This is in contrast to buffets and banquets, where heads are counted and must usually be confirmed at least 72 hours before the event. If less than the expected number turn up, the confirmed number of heads must still be paid for.

Buffets are the middle ground between cocktails and Chinese-banquets. "If you have older people in the group, you may prefer to have a buffet rather than cocktail reception so they can sit down," Regent wedding consultant Rakklaw Thankunpanit says. "But there are some chairs provided at cocktail receptions."

Buffets are declining in popularity and are being replaced by cocktail receptions. At face value, they are not as cheap as cocktail menus, although if food stations are included, the price may be comparable. Most hotels offer both Thai and international style buffets, the latter of which tends to be more popular.

Chinese banquets are popular among more traditionally-minded Thai-Chinese, who want to be more generous towards their guests. "Younger couples might prefer to have a cocktail reception, but their parents want to have the set menu instead," says Khanitta.

Once the style itself is chosen, the precise dishes chosen become important. According to Narumol, people can be particularly concerned about the Chinese set menus. "It’s not unusual for special menu requests to be made, such as extra shark fin in the shark fin soup – and people will check that the food is coming from the hotel’s Chinese restaurant."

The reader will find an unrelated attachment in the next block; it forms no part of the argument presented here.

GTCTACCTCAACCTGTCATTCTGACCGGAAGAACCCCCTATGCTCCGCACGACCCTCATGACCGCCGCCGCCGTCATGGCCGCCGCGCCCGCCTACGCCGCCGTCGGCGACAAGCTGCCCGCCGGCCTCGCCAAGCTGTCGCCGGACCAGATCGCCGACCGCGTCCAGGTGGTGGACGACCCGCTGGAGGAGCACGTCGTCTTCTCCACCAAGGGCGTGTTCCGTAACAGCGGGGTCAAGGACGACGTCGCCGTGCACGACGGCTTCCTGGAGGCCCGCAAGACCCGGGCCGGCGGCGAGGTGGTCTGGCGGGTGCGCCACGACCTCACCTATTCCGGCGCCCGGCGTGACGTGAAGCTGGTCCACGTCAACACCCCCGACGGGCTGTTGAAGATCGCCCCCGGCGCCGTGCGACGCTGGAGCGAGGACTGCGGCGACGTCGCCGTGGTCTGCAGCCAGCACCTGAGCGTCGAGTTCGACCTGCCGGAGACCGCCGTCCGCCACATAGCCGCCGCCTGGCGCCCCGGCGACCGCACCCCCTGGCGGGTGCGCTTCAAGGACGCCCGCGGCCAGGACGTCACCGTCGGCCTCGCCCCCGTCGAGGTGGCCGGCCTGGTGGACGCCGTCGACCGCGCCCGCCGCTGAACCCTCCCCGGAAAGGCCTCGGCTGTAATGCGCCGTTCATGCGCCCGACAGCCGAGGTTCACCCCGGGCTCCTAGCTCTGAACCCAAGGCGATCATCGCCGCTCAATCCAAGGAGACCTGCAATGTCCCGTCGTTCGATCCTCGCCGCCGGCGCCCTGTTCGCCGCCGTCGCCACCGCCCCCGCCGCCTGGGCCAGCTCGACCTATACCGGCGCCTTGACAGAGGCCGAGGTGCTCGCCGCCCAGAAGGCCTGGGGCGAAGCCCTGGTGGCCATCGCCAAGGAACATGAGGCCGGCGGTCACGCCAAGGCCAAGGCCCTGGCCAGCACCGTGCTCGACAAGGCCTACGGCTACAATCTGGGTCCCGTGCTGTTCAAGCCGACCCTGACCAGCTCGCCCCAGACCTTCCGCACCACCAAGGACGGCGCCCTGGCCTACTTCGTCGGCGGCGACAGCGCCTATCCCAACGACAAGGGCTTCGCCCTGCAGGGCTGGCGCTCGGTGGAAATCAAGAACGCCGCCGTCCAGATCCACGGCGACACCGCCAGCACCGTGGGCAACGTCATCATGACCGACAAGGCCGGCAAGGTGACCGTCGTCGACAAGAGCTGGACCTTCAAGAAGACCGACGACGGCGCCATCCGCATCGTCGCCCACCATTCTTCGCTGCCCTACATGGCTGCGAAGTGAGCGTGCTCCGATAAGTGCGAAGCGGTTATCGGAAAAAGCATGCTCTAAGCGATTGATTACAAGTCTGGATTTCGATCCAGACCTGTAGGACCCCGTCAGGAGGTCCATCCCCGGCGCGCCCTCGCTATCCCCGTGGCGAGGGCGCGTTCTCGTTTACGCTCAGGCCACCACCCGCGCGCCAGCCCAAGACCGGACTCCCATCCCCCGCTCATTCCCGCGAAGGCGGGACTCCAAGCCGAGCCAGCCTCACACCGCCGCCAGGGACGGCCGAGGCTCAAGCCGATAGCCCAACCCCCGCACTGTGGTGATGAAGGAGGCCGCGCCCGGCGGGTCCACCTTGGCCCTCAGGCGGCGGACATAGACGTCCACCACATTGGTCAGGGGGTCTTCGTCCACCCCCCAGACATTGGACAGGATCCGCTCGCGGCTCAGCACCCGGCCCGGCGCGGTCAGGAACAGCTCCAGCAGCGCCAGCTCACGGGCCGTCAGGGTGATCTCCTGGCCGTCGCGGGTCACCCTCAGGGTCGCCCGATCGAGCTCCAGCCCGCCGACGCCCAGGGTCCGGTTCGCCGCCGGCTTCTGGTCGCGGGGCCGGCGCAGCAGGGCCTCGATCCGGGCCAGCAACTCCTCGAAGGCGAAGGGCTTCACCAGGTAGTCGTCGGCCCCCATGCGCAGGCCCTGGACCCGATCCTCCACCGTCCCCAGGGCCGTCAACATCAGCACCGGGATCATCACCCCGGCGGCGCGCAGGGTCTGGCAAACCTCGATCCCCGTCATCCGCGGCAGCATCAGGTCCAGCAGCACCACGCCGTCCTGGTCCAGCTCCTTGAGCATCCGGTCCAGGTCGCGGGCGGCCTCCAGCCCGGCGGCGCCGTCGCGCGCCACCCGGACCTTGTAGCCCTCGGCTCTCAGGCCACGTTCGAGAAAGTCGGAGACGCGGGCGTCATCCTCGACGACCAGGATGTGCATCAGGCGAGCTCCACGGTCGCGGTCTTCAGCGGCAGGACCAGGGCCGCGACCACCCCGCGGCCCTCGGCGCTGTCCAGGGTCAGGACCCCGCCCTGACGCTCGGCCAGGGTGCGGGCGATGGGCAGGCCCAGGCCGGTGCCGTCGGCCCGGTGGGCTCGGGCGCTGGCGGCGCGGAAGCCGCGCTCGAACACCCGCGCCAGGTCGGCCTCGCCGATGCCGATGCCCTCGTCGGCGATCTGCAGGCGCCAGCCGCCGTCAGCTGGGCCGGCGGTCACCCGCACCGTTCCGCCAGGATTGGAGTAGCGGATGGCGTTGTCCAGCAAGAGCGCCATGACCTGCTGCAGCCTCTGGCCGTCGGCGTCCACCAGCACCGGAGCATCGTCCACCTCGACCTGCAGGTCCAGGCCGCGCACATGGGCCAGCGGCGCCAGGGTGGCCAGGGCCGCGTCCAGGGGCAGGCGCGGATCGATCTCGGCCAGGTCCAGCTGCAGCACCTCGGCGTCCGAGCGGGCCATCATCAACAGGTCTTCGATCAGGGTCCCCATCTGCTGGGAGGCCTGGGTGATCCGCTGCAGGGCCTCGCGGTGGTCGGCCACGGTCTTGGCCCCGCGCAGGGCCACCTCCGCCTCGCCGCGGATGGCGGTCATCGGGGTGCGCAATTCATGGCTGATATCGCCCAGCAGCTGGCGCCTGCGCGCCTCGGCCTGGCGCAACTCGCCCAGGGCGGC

Choosing a wedding reception venue in Bangkok

So you’ve each decided to commit for life; besides organising the ceremony, it’s time to plan for the party. What should you consider when choosing a venue to have your wedding reception at?

Most Bangkok receptions are held in hotels, says Dalin Snidvongs, director of catering at the Regent. "All the guests will know where the hotel is, parking is easy, and it’s usually cheaper than elsewhere – choosing a venue where you need to provide your own caterers is going to be more expensive."

Sumalee Panumphan, catering sales manager at the Marriott Royal Garden, notes that most hotels offer very similar types of packages: invitation cards, food for the reception, a guest book, garlands for the bride and groom, ice carvings, a wedding cake, flower decorations and accommodation for the bride and groom – give or take a VIP room for the wedding party, and a first anniversary dinner.

So what else is crucial in helping to make that final decision?